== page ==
Science and Exploration

Cislune Wins Four NASA Contracts to Develop the Infrastructure for a Lunar Gas Station

By Brynn Shaffer
June 13, 2023
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Cislune Wins Four NASA Contracts to Develop the Infrastructure for a Lunar Gas Station
Rendering of a lunar base camp.
Image credit: NASA.

Cislune, a technology lab working to accelerate the timeline of placing humanity back on the Moon, took home four big wins this year in the form of NASA contracts when the space agency announced the winners of Phase I of its 2023 Small Business Innovation Research (SBIR) and Small Business Technology Transfer (STTR) program on June 5.

Cislune, which received two SBIRs and two STTRs, is working to create the core technologies that will allow for lunar tourism, and eventually, long-term human settlement on the Moon. Cislune has previously won NASA grants from 2021 and 2022 that contributed to that same overall mission

“There are still a lot of technologies that need to be solved” before establishing a long-term presence on the Moon, Erik Franks, Cislune CEO and founder told SpaceRef

Of the SBIR grants, one highlights the need to “minimize the volatile sublimation during excavation,” to avoid losing lunar ice in the handling process, and the other suggests using “basalt brackets for truss structures” to strengthen power production by reducing energy inputs.

And for the STTR grants, the first, which was created in collaboration with the University of Central Florida Board of Trustees, is called “refuse-to-get-stuck rovers,” suggesting that lunar rovers must be able to drive quicker and more autonomously. The second grant, awarded alongside Westmont College, called “deflector cone and vented launch pad,” focuses on ways to improve vehicle launch pad infrastructure.

“As we saw with the SpaceX Starship launch out of Starbase in South Texas, there’s a lot of challenges with having a launch pad,” said Franks. By deflecting cones and venting the launch pad, Cislune officials believe it can avoid the type of damage the world saw at Starbase.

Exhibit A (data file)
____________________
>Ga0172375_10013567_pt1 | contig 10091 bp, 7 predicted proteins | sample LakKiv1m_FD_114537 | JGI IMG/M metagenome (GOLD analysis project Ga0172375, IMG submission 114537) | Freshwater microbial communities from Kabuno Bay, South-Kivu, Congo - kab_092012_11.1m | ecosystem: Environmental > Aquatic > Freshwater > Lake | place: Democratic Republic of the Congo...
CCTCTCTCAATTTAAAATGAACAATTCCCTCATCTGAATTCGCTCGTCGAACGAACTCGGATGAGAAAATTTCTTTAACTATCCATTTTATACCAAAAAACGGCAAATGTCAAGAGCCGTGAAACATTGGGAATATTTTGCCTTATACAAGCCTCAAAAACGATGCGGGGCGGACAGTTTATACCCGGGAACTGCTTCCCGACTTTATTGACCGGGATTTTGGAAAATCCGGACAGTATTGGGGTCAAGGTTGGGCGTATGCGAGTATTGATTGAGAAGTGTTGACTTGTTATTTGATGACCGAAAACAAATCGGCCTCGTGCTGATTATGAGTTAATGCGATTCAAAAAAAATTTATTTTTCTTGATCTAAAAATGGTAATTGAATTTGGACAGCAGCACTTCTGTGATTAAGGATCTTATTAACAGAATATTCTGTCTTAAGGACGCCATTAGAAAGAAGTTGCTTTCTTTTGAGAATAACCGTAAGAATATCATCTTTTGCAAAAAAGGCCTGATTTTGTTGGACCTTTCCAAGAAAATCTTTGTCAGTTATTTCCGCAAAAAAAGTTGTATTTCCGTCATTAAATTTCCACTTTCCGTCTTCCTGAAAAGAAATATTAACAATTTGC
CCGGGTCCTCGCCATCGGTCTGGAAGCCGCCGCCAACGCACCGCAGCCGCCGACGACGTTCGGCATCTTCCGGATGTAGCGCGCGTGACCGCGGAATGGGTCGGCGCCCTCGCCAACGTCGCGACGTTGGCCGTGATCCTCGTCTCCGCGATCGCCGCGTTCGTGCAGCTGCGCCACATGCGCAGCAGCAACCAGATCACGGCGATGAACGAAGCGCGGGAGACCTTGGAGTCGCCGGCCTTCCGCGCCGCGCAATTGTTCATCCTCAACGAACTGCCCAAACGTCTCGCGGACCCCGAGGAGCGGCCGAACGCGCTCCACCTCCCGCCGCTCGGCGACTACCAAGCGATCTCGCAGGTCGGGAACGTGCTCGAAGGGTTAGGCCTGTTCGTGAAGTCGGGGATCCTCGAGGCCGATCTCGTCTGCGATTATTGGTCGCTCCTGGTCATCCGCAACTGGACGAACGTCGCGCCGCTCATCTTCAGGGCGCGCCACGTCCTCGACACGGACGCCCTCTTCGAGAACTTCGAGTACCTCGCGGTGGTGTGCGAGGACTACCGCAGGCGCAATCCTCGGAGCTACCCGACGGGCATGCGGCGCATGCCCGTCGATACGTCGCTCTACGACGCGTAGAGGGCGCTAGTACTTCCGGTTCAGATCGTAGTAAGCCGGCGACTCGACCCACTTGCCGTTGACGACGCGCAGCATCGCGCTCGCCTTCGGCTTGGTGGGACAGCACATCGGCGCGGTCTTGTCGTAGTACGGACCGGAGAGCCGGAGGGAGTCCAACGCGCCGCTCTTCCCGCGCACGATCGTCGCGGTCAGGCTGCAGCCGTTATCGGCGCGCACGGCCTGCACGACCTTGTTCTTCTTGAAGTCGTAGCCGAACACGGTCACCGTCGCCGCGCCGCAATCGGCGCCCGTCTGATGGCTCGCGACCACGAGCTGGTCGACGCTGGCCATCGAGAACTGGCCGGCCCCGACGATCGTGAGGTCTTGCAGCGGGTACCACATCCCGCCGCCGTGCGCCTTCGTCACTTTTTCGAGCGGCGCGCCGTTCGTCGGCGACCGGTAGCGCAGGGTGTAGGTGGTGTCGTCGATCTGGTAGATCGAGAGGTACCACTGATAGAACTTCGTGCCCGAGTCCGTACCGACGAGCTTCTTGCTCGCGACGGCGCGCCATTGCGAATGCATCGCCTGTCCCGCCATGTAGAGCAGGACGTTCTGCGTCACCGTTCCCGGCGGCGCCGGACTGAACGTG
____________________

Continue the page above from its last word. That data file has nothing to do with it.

Sample rendering of Cislune tech extracting lunar resources to produce rocket propellant. Image credit: Phil Metzger / UCF.

Ultimately, all four grants, which were awarded with phase I solicitation, will begin development in the next few months, once the contracts are finalized. NASA awards every proposal with $150,000 which is to be used only during the period of performance, which is six months for SBIR and 13 months for STTR, respectively. In the meantime, Cislune is gearing up to apply for phase II solicitation — a larger and very competitive opportunity with a longer term of research and bigger grant that is more focused on hardware design — and will continue to pave the way for lunar habitation to become a reality.

Cislune, whose main goal is to “power the future of space exploration by producing and supplying crucial lunar-derived propellants,” is planning to do so by developing the infrastructure to extract water from the permanently-shadowed craters on the lunar surface and, via electrolysis, turning that water into propellants for refueling rockets.

“The idea is that the landing site will be at the South Pole, very close to one of the permanently shadowed regions — but outside of it — and the rover would be deployed from the lander to drive into the permanently shadowed crater and our payload would be able to excavate the icy regolith… drive out of the crater, take it to a water processor right next to the landing pad, turn that into fuel, fuel up the rocket, and then return,” Franks told SpaceRef.

By creating a self-refueling system on the Moon, Cislune would enable missions to take off directly to and from the Moon without needing to backtrack to Earth. Ultimately, this would drastically reduce the cost of lunar-lander travel, making human settlement on the Moon more of a feasible — and sustainable — goal.

In the long run, Cislune also wants to be able to refuel spacecraft that are already in orbit. After all, payloads cannot carry enough gas to live forever. 

“And that’s the challenge,” said Franks, “every satellite, almost, they generally don’t die of equipment failure, they just run out of gas… so these $100 million to $1 billion satellites, just like the James Webb Space Telescope, they just run out of gas. And the last kind of propulsion or rocket-firing they do is to either deorbit into Earth’s atmosphere and burnout or, if they are in geosynchronous orbit, they do a rocket firing to go into what’s literally called a ‘graveyard orbit.’” 

Refueling satellites or spacecraft already in orbit would allow for missions to extend their lifetime, again minimizing cost and labor. As the company grows, Cislune hopes to work with companies like SpaceX and Blue Origin, where they can act as a supplier of propellants for their missions that they’ve been contracted with by NASA — like Artemis 3, 4, and 5. “It’s a big opportunity to reduce the cost of space access,” said Franks.

With the proper funding, Franks believes this ‘gas station of the future’ can be operating at full capacity as early as 2027.

Brynn Shaffer.

Brynn Shaffer is a Los Angeles based journalist, covering local news, life/arts, entertainment, business, as well as the aerospace industry. She's a graduate of Loyola Marymount University.